About 9 years ago my wife and I had an encounter with some new information that caused us to really evaluate how we celebrate God. Those of you who have been reading my posts for a while already know the faith journey I’ve been on.
Almost a month or so ago, I was sitting in my living room. My children, wife and I had just wrapped up a night of reading scripture, singing praises, and talking about what it meant for Jesus to be the light of the world. It was so good. Messy. But so good. Anyone who has tried to have quality devotion time with three little kids knows it can be an adventure to say the least. But it was so nice none the less. And the other cool part was, we had done the same thing the previous seven nights. And on this night, my wife snapped a really cool photo.
I used to lay by the Christmas tree and play with the ornaments. I loved decorating it even as a child. But I always wondered what it had to do with Jesus. I still think the Christmas tree is beautiful. But when my wife and I discovered the origins and meaning of the first Christmas trees, we just couldn’t look at them the same. I understand that a lot of people discount the origins of many of the Christmas traditions because it doesn’t mean the same to them. And honestly, that’s up to them. I don’t want to point fingers or ridicule anyone, I just want to share my journey with you.
For my wife and I, the Christmas tree’s origins (use in pagan idol worship and Baal worship) and the simple fact that it’s meaning and relevance towards Jesus was completely absent. To make any connection whatsoever would really be a figment of our imaginations. But there is a tree, given by God, used to honor and celebrate Him.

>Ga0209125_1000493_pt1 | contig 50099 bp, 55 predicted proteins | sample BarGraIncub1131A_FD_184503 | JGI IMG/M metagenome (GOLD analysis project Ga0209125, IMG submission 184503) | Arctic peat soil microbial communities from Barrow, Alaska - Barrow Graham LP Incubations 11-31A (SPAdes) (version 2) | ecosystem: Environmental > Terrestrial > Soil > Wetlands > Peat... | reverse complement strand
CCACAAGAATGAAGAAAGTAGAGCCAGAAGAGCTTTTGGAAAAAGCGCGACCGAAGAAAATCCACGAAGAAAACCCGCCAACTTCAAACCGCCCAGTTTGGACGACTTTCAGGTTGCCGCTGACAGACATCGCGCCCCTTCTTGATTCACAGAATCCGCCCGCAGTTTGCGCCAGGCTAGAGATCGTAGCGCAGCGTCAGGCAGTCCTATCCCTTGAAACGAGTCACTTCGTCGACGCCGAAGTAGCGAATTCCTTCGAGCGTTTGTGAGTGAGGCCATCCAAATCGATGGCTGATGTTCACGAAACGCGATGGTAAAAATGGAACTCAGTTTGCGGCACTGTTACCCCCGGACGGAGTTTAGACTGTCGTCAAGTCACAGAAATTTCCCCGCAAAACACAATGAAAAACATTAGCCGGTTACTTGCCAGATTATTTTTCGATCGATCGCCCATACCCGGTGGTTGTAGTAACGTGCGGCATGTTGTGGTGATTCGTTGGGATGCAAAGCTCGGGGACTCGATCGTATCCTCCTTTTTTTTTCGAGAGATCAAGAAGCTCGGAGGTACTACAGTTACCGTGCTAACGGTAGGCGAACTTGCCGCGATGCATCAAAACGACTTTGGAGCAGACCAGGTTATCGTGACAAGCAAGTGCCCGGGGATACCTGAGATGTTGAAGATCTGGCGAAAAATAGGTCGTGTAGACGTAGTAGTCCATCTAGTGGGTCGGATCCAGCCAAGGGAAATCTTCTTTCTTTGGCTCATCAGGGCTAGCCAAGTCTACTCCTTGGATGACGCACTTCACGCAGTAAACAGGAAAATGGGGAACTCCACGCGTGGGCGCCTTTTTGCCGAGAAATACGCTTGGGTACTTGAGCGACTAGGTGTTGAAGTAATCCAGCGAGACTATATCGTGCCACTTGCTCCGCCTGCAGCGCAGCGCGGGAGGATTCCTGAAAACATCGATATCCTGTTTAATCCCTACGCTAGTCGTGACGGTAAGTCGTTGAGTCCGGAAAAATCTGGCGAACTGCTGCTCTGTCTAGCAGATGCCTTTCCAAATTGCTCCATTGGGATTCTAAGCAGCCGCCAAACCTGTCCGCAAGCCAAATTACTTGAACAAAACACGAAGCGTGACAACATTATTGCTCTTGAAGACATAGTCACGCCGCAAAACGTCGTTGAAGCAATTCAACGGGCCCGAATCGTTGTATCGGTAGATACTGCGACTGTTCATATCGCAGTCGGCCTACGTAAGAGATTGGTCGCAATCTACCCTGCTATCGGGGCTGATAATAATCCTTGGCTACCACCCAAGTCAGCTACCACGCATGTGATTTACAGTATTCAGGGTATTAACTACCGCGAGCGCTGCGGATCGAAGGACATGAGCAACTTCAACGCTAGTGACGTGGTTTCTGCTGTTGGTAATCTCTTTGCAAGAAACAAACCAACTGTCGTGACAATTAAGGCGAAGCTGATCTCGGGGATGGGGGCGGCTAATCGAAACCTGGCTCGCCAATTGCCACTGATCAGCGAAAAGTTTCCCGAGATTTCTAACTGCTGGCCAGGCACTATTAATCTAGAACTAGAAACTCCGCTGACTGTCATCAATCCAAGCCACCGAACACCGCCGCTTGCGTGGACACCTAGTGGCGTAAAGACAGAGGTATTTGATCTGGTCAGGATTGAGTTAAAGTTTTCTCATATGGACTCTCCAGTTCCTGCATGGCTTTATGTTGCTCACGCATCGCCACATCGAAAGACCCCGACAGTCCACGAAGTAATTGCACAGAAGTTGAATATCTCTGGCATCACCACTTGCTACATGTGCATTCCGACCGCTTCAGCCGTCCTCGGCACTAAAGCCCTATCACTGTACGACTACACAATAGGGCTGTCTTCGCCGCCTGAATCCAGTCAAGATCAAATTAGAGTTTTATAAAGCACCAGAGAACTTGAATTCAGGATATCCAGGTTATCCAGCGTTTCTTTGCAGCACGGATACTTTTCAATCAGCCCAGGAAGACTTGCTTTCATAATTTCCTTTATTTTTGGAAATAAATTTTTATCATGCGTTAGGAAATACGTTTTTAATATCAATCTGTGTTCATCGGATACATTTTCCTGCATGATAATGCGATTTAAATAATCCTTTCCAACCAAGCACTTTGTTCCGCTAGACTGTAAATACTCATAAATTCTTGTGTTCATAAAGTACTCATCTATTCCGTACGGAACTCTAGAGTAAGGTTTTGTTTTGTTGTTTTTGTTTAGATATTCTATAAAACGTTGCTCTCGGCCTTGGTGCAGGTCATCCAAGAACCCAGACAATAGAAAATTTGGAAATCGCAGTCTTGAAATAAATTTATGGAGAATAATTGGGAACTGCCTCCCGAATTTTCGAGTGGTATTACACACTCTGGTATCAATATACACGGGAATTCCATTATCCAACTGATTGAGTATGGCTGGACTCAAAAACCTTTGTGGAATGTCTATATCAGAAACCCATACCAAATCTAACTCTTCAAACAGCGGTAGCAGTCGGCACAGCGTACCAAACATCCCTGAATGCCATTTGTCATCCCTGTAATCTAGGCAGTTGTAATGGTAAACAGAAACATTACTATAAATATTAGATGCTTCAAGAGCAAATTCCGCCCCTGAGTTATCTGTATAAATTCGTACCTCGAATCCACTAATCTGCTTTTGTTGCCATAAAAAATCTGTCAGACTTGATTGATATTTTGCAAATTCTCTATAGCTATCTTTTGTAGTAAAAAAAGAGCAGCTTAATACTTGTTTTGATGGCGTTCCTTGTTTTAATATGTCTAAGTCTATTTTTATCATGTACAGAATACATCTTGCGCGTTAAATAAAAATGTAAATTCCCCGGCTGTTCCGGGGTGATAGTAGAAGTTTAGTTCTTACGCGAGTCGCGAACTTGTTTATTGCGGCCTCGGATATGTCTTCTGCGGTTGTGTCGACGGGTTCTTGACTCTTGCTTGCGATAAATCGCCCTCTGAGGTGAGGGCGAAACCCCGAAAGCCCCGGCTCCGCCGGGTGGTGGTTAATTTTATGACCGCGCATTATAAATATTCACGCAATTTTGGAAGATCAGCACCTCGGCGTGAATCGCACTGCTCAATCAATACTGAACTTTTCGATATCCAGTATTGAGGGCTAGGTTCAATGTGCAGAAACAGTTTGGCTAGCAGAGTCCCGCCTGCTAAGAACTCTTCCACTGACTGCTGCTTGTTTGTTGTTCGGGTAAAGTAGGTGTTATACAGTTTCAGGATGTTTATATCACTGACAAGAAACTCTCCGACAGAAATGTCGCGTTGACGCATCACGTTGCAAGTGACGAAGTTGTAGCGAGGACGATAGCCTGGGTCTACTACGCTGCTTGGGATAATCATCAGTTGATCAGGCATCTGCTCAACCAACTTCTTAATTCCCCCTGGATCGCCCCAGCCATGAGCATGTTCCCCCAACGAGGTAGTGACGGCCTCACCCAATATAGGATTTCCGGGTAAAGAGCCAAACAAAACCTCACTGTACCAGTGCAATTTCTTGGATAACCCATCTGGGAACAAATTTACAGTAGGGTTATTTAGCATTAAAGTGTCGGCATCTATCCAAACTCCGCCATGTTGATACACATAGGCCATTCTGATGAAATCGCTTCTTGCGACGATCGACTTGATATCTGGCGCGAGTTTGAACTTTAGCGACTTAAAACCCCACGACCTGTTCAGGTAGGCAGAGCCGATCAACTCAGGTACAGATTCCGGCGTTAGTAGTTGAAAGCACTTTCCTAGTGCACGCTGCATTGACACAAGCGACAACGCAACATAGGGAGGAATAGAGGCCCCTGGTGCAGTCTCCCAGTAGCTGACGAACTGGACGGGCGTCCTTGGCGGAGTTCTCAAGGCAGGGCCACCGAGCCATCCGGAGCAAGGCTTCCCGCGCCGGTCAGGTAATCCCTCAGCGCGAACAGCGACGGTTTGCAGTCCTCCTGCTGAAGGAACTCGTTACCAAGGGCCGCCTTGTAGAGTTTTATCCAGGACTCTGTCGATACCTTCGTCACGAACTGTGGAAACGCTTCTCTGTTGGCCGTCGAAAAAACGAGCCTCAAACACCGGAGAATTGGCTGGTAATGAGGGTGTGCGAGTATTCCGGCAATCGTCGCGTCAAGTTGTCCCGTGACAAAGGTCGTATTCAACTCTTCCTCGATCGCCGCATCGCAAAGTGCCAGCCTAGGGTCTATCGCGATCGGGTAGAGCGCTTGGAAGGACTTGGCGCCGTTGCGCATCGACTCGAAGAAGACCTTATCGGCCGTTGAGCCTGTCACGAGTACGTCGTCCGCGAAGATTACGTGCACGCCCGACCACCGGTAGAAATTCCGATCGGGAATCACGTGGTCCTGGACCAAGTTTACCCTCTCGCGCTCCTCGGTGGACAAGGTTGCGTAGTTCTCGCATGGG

When the tabernacle was being instructed, God ordained a very important piece in the Golden Lamp stand. It would serve as the light that illuminated the entire tent of meeting and guided the priests towards the holy of holies. It was the representation of God’s own light. It also holds the significance as being the illustration of the tree of life seen in the garden and later in the new heaven and Earth. Gathering around this tree is far more than about celebrating the miracle for the Maccabees that Hanukkah is generally associated with. It’s about honoring the miracles of God. It’s about recognizing that He first brought light into the void. It’s about celebrating the entrance of the light of life entering the world in the form of a baby. It’s about commemorating the relationship between Jesus being the light of the world and Him passing on the mantle to His followers to be the same. My wife and I would never be able to say the same about a Christmas tree. In fact, the only mention of setting up trees and decorating them in the Bible is the instructions not to do so (Jeremiah 10).
So when it came down to it. My wife and I chose to switch trees because one was empty in meaning (at best) and the other was splendid and a beautiful picture of who Jesus is. One had suspect origins and the other came directly from God. One looks an awful lot like something we’re instructed not to do, and the other appears all throughout scripture as a picture of life and light. One could be lined with material gifts for us while the other points us to the ultimate gift. Because, in the grand scheme of things, we want to honor Him and point our children towards Him. And that’s why we chose to switch trees.
Peace in Christ brothers and sisters!